Stare. It is the way to educate your eye, and more. Stare, pry, listen, eavesdrop. Die knowing something. You are not here long. -- Walker Evans

Monday, May 21, 2012

Francesca Woodman

A new retrospective book of Woodman's work was published in 20111, to accompany an exhibition at SFMOMA. (This is one of a handful of books that has changed the way I think about photography; check out the interview with Corey Keller, the book's editor, at American Photo, which named it one of the four best photo books of the year.) Coupled with this book and exhibition, an internationally touring exhibition has brought about much media comment on her work of late. 

Tragically, In 1981, after a period of depression, she committed suicide, aged 22. That this influential work was created during her educational years, is astounding. 

Space2, 1976
From The New York Review of BooksGiven that her complete catalogue is composed almost entirely of work she produced as a student, the posthumous critical esteem for American photographer Francesca Woodman is astonishing. Unlike music or math, where precocious displays of talent are not uncommon, photography tends not to have prodigies. Woodman, who committed suicide in 1981 at age 22, is considered a rare exception. That she has achieved such status is all the more remarkable considering only a quarter of the approximately 800 images she produced - many of them self-portraits - have ever been seen by the public. [Read more...]

From The Economist
With their spectral figures dissolving into Gothic ruins, the black-and-white photographs of Francesca Woodman look so antiquated as to be thoroughly modern in our nostalgia-riddled digital age. She shrouded herself in sheets of plastic, smeared Vaseline on mirrors, and tucked herself into vitrines. In some of her pictures her nude body appears as a solid form, all contours and negative space, like a prop in a Man Ray photograph. In others the only evidence of her body is a pair of legs underneath a diaphanous blur. [Read more...]

On being an angel #1, 1977
From The GuardianFrancesca Woodman has been called a modernist, a surrealist and, even, a gothic artist. Her work carries echoes of all three traditions, but it evades categorisation. As a young woman, she photographed herself obsessively but often she appears as a blur of movement or a half-hidden figure, someone constantly trying to escape or hide. The end result is not self-portraiture, but a series of stills from a continuous performance in which she plays with the notion of the self, disguising, transforming and defacing her own body. [Read more...]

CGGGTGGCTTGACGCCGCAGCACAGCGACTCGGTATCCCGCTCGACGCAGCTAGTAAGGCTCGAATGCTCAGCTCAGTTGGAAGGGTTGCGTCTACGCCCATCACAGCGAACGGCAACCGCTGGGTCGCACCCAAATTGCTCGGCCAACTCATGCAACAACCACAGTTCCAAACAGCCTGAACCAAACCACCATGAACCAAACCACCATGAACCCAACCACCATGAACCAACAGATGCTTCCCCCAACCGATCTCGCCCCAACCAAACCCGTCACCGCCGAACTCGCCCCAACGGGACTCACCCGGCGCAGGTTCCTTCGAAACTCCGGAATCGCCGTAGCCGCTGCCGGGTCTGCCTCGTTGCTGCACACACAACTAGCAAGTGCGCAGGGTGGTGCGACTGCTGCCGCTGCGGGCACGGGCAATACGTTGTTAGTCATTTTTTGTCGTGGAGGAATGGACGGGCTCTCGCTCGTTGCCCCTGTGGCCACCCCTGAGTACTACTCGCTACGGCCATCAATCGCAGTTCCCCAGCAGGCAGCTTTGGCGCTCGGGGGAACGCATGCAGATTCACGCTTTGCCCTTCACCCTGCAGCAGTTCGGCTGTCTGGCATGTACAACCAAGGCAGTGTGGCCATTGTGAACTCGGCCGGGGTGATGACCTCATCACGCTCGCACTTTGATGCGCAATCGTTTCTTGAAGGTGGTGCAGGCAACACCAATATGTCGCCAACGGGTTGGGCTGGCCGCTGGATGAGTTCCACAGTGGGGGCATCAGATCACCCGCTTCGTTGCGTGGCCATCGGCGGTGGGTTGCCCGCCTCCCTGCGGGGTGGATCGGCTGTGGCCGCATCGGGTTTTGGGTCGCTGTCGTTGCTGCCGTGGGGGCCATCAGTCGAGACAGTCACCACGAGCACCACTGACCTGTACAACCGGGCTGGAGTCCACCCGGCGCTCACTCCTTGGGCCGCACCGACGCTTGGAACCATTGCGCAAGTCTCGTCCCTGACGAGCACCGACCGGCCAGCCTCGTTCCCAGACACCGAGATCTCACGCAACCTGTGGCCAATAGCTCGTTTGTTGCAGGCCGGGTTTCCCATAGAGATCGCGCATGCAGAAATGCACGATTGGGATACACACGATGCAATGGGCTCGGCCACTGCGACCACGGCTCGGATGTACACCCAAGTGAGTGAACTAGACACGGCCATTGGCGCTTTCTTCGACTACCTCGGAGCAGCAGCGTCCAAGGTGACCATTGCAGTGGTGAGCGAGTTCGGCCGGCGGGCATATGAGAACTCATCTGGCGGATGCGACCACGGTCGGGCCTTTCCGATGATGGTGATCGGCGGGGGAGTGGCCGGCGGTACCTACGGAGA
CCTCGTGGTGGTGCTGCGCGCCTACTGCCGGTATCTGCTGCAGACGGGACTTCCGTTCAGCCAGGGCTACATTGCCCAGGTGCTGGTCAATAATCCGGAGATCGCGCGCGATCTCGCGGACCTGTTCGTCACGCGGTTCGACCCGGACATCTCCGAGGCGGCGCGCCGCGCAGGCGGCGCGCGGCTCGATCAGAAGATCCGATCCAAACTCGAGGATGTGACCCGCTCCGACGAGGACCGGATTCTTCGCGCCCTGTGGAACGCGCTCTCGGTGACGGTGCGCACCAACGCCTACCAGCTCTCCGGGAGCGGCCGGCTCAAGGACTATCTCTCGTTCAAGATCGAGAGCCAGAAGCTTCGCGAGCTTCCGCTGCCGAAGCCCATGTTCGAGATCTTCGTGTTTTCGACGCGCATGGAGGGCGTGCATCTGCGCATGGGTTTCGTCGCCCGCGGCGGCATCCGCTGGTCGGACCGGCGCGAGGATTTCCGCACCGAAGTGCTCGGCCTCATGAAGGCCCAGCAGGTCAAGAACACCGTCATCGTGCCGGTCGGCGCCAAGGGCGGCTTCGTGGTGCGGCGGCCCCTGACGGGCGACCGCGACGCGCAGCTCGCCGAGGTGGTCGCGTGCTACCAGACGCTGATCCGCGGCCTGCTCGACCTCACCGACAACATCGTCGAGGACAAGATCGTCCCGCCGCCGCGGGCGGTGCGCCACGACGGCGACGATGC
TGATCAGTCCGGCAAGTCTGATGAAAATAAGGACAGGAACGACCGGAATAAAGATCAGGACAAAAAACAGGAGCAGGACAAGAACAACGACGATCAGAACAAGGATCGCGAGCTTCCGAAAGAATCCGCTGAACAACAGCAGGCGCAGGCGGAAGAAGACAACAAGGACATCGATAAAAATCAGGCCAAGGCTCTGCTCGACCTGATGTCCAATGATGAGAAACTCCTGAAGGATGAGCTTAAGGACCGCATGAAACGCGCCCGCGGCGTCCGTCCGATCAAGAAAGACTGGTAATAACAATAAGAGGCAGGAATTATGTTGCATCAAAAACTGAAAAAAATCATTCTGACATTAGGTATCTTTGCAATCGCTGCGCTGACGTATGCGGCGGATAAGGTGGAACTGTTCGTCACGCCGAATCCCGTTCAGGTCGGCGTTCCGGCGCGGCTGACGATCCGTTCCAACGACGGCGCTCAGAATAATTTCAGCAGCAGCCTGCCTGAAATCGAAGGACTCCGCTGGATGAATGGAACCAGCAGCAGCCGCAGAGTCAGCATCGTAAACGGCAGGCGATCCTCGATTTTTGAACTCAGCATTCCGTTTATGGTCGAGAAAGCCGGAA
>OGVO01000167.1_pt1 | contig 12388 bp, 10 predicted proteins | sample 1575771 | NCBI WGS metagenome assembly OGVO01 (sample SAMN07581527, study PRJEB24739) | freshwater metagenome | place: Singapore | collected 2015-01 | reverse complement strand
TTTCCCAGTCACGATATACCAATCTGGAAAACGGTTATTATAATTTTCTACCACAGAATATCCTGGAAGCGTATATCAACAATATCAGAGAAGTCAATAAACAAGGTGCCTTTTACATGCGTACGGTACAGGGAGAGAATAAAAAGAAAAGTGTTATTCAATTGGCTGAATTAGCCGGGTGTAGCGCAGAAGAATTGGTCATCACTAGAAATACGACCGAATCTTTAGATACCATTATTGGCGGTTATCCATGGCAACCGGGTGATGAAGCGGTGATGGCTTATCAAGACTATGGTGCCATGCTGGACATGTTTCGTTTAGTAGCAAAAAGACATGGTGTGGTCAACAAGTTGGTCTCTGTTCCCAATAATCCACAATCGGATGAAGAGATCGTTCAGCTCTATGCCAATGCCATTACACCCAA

Untitled, from Eel Series, 1977-78
From American Photo: Some three decades after her untimely suicide at the age of 22, Francesca Woodman remains a powerful presence in photography. As a young artist exploring themes of the female body and its perceived impermanence, her work immediately became a focus for feminist theorists and art historians around the world. But as is often the case with an artist's work viewed posthumously through the lens of tragedy, that's only a part of the story. 

A new exhibition at SFMOMA, curated by Corey Keller, hopes to tell the full story. It is the first major U.S. retrospective of Woodman's photographs, on view through February 20 in San Francisco and appearing at New York's Guggenheim museum next spring.  Its accompanying monograph, Francesca Woodman (D.A.P./SFMOMA), is one of our books of the year. We spoke with Corey Keller on the challenges of curating the work of a young artist taken by tragedy, and the unexpected themes that emerge from Woodman's photographs when viewed in a less tragic context.
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From The Tate Modern Artist Rooms YouTube Channell:
 American photographer Francesca Woodman has eighteen rare vintage black and white photographs in the ARTIST ROOMS display, from a collection once owned by the artist's boyfriend. Woodmans photographs exhibit many influences, from symbolism and surrealism to fashion photography and Baroque painting. They have a timeless quality that is ethereal and unique. [Read more ...]

1 Francesca Woodman, Corey Teller (ed), San Francisco Museum of Modern Art in association with Distributed Art Publishers, New York, 2011. Buy at: Fishpond / The Book Depository / Amazon

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